I honestly think that a full deserves at least a paragraph or two of non-template opinion, but that's assuming that the agent doesn't request a full on everything that comes down the pike, which you can bet I wouldn't.  :naughty:
« Last Edit: July 03, 2009, 08:15:01 PM by JeanneT »
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Offline bodwen

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Re: Okay, how would YOU do it??
« Reply #10 on: July 03, 2009, 08:55:12 PM »
I don't see any market for this work, but that is one agent's opinion. Best of luck.

Trouble is, that how I feel about 7 out of 10 of the published novels I've read lately.  Most of the fare that has churned out of the big-name presses lately I've found so cringeworthy that I've been previewing my purchases at the library to save time and money.

The book I'm reading right now is decent, but it could have been great had it been flogged without mercy by a ruthless editor.

Offline cipherqueen

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Re: Okay, how would YOU do it??
« Reply #11 on: July 03, 2009, 08:57:38 PM »
"First I'd have an auto-responder.  Takes no time to do and the author knows it's been received. I appreciate them and DARN few agents bother."

I'd use this.
"Why tell somebody who's invested god-knows-how-much time writing a novel that clearly demonstrates that they have no chance of getting published that it's "Not for me" when you know damn well it's not for anybody.  At least do them the courtesy of telling the truth."
-and that.
Still, I would try to reply personally to each query, even if the email only contains one or two notes on why I decided to pass, and is a fill in the blank rejection form.
If the writing is clearly wonderfully, but I can't market it at the time, I would explain why.
That's my take on it.
...

Offline JeanneT

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Re: Okay, how would YOU do it??
« Reply #12 on: July 03, 2009, 11:57:41 PM »
I didn't say to use the auto-responder as your only response. An auto-responder is only to let the sender know that the email has indeed been received. I find it a courtesy that I appreciate.

A response to the query would be separate.

I think personal responses to 200 queries a week isn't practical, but, hey, that's one NON-agents opinion. ;)
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Offline DHE

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Re: Okay, how would YOU do it??
« Reply #13 on: July 04, 2009, 03:19:50 PM »
I'd love to say I'd be honest and give personal critiques, but I feel that's like the brand new teacher all bright-eyed and busy-tailed, thinking they're going to change the world, only to be a wreck by the end of the year barely able to refrain from murdering their students, then eventually settling into a tone/routine/etc. that just keeps everything running (at least, this seems to be the path most of my high school teachers followed).  I feel like you'd start out with your honest critiques, then start getting the follow-ups, the ranting emails about how you don't "understand" and how you didn't need to be so mean, you get the tons and tons of queries you just don't really feel anything about in particular so you don't have much to say, etc.  At some point, I think I'd say screw it, send out the standard "It's not for me, best of luck" emails (though definitely no non-response for rejections!) and take out my frustrations on a blog or something...basically, I'd become the Query Shark.  :)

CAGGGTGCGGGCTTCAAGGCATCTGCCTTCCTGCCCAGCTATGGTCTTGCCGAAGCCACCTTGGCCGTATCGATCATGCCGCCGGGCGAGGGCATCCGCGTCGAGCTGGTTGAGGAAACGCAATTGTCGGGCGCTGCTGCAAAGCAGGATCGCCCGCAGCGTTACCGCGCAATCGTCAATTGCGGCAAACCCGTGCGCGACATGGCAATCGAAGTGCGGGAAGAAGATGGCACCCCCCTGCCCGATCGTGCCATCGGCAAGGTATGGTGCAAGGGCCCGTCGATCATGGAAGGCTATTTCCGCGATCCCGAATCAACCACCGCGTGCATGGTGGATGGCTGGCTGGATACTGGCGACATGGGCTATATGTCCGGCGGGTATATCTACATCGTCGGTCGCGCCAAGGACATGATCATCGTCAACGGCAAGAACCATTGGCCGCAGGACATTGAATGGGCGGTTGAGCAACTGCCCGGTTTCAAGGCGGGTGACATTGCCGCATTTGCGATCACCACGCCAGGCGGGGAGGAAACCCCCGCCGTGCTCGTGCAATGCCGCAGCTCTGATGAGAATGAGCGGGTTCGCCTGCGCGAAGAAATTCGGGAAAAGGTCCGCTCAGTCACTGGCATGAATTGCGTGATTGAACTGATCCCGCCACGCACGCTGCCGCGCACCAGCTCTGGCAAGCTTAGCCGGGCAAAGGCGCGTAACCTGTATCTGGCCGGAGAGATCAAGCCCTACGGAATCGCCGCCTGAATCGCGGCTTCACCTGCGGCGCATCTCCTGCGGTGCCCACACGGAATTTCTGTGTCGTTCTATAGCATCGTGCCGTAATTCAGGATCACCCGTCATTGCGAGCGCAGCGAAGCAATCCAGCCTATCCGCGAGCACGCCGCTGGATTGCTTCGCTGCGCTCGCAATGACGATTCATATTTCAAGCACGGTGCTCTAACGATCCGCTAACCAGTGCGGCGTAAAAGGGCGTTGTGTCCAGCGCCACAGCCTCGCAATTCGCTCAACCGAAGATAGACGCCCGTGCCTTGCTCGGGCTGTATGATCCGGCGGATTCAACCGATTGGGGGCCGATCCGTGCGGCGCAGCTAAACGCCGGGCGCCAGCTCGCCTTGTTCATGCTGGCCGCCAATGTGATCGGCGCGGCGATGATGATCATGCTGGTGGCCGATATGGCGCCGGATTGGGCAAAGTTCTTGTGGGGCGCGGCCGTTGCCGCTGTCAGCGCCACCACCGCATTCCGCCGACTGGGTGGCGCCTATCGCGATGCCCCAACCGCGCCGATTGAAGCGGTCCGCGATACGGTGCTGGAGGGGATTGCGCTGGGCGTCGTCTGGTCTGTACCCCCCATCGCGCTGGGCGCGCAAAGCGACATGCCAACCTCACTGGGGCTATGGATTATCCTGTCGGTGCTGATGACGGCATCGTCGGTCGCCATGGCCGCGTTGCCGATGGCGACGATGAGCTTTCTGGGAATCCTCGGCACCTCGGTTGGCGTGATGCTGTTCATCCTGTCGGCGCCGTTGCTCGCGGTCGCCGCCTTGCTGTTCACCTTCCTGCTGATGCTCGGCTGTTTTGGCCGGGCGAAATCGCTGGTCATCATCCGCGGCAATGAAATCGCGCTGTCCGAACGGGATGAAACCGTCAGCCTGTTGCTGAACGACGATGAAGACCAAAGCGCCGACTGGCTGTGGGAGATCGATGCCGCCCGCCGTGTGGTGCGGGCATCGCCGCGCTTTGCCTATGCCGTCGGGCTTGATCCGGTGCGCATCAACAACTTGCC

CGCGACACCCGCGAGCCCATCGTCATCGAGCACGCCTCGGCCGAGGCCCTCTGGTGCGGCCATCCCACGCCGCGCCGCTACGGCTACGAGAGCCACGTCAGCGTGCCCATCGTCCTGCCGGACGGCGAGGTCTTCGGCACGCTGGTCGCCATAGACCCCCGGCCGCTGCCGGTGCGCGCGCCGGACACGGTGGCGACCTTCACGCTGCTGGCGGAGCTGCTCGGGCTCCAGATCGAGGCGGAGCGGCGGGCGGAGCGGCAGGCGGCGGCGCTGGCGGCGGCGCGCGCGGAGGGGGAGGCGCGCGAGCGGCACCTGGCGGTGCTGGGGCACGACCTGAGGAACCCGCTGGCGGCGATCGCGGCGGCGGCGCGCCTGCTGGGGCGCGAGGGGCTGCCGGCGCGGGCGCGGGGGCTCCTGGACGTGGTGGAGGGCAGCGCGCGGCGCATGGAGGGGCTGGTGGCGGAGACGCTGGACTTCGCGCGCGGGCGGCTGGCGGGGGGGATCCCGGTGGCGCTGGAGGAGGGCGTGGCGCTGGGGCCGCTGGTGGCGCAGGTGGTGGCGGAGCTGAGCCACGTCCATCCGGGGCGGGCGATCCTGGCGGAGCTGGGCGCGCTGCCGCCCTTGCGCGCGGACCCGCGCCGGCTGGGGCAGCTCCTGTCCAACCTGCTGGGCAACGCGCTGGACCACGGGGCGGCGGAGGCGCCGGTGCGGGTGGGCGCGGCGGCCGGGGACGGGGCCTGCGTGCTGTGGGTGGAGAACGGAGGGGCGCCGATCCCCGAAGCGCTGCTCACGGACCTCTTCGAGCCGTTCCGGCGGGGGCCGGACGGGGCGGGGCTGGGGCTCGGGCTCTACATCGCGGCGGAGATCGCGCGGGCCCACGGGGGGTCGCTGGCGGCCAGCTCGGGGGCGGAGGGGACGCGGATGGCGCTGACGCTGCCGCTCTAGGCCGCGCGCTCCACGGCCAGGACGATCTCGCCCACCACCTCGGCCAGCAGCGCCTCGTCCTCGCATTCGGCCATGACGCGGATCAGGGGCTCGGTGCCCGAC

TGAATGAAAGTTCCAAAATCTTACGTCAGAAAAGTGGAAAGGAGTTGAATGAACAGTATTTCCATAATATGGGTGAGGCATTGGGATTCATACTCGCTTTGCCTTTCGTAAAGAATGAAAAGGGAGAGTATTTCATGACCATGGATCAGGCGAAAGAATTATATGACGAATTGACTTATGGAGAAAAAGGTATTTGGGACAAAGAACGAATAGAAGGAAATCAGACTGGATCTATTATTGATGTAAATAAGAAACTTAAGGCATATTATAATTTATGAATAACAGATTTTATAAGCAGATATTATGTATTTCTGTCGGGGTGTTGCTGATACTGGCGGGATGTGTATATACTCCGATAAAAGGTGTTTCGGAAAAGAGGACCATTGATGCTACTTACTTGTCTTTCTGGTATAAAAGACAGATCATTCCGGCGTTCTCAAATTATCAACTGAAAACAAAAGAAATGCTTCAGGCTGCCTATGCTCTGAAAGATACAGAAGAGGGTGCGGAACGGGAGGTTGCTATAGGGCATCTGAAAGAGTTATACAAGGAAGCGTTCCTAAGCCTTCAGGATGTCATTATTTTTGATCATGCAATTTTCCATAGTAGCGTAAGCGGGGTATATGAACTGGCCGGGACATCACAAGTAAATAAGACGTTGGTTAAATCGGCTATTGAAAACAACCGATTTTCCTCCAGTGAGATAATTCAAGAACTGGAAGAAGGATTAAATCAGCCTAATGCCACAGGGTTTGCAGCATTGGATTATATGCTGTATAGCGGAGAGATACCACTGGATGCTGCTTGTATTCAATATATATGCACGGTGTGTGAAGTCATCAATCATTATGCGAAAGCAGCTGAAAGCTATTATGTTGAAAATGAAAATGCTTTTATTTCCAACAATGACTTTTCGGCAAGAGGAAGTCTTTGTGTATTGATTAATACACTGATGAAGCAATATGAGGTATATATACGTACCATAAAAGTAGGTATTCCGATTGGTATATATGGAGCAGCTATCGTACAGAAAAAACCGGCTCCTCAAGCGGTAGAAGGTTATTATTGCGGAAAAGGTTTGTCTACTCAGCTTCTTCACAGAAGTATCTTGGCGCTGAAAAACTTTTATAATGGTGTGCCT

Offline MaryL

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Re: Okay, how would YOU do it??
« Reply #14 on: July 05, 2009, 08:27:31 AM »
What would I do were I an agent?  I've thought a lot about this over the last year. I would do what my agency does.  I wouldn't take unsolicited submissions.  I would accept submissions based on referral and word of mouth. 

Many agents have two jobs.  I can name a dozen off the top of my head who are successful writers too. Some work for bookstores, law firms or other industries in addition to the agenting, which doesn't pay as well as you think. Many answer their own queries and don't have the luxury of interns to take the load off. 

Their primary job is not to answer queries.  Their primary job is to represent their clients. 

It is irritating to all of us to receive a form letter or no response at all, but I totally understand it. In my opinion, it is an honor to send a query.  I'm glad they are open to seeing my work at all.  They consider my work through a letter and owe me nothing. 

I love some of the suggestions below.  I would have appreciated responses like the ones suggested, but I don't expect agents to respond to an initial query.  After they have requested material, my expectations change, and I've never been disappointed. 

In addition to possibly spending hours a day at another job, like writing their own books, agents must (in addition to other aspects of the job I'm not mentioning): 

Put together submission packets (this makes query letters look like a picnic.  Remember how much time you spent on your query?  They have to do something harder for every book each client produces that they choose to represent.)

Review and negotiate contracts on behalf of clients.

Handle phone calls/emails from clients, editors, marketing departments, foreign rights departments, lawyers publicists, etc.

Receive, confirm and distribute royalty checks. 

Read clients' new works, revised works, editors' revision notes.

Handle all hard-copy author fan mail and sometimes emails from fans to writers.

Sometimes handle solicitations for writers to attend events.

Read potential clients' submissions.

Read incoming queries.  Really, this would be last.  It wouldn't be more important than the existing clients' needs.  If an agent can't handle the client needs listed above, why would she take on more clients?

I hate non-response or unthinking form rejections as much as the next writer.  What I'd hate worse is an agent who is so swamped by incoming query responses and the search for the next client, she can't do a good job representing me (which is one of the reasons I parted ways with my first agent).



« Last Edit: July 05, 2009, 08:34:12 AM by MaryL »